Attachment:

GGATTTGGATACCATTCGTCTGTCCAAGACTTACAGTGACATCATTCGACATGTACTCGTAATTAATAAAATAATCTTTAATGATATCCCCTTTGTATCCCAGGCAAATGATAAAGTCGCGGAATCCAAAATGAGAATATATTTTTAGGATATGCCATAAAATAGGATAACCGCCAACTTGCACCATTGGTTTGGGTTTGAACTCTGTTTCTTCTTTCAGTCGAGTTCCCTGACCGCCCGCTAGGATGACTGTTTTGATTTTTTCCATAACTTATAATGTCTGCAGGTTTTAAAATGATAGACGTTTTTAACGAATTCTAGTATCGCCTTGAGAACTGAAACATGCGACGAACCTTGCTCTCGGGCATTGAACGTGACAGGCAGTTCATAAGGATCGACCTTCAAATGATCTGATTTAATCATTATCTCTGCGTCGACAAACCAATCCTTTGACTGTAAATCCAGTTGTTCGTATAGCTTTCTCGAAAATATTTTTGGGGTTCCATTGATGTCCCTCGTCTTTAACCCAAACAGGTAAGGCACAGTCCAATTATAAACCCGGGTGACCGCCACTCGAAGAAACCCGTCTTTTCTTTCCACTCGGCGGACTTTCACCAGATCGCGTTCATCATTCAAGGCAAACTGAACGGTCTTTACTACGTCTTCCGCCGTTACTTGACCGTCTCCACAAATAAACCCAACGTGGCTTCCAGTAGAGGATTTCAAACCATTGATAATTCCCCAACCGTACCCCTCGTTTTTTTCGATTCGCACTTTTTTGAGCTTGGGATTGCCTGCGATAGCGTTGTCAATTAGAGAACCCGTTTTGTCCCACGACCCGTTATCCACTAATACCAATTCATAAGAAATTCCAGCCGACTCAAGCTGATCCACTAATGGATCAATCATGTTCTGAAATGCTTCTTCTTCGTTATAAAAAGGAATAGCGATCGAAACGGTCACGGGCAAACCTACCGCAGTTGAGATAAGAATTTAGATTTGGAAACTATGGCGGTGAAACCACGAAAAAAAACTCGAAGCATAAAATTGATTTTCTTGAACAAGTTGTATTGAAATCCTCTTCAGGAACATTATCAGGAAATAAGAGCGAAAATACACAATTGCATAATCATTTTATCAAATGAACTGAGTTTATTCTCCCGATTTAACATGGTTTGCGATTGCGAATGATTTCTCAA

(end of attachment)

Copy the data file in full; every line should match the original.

GGATTTGGATACCATTCGTCTGTCCAAGACTTACAGTGACATCATTCGACATGTACTCGTAATTAATAAAATAATCTTTAATGATATCCCCTTTGTATCCCAGGCAAATGATAAAGTCGCGGAATCCAAAATGAGAATATATTTTTAGGATATGCCATAAAATAGGATAACCGCCAACTTGCACCATTGGTTTGGGTTTGAACTCTGTTTCTTCTTTCAGTCGAGTTCCCTGACCGCCCGCTAGGATGACTGTTTTGATTTTTTCCATAACTTATAATGTCTGCAGGTTTTAAAATGATAGACGTTTTTAACGAATTCTAGTATCGCCTTGAGAACTGAAACATGCGACGAACCTTGCTCTCGGGCATTGAACGTGACAGGCAGTTCATAAGGATCGACCTTCAAATGATCTGATTTAATCATTATCTCTGCGTCGACAAACCAATCCTTTGACTGTAAATCCAGTTGTTCGTATAGCTTTCTCGAAAATATTTTTGGGGTTCCATTGATGTCCCTCGTCTTTAACCCAAACAGGTAAGGCACAGTCCAATTATAAACCCGGGTGACCGCCACTCGAAGAAACCCGTCTTTTCTTTCCACTCGGCGGACTTTCACCAGATCGCGTTCATCATTCAAGGCAAACTGAACGGTCTTTACTACGTCTTCCGCCGTTACTTGACCGTCTCCACAAATAAACCCAACGTGGCTTCCAGTAGAGGATTTCAAACCATTGATAATTCCCCAACCGTACCCCTCGTTTTTTTCGATTCGCACTTTTTTGAGCTTGGGATTGCCTGCGATAGCGTTGTCAATTAGAGAACCCGTTTTGTCCCACGACCCGTTATCCACTAATACCAATTCATAAGAAATTCCAGCCGACTCAAGCTGATCCACTAATGGATCAATCATGTTCTGAAATGCTTCTTCTTCGTTATAAAAAGGAATAGCGATCGAAACGGTCACGGGCAAACCTACCGCAGTTGAGATAAGAATTTAGATTTGGAAACTATGGCGGTGAAACCACGAAAAAAAACTCGAAGCATAAAATTGATTTTCTTGAACAAGTTGTATTGAAATCCTCTTCAGGAACATTATCAGGAAATAAGAGCGAAAATACACAATTGCATAATCATTTTATCAAATGAACTGAGTTTATTCTCCCGATTTAACATGGTTTGCGATTGCGAATGATTTCTCAA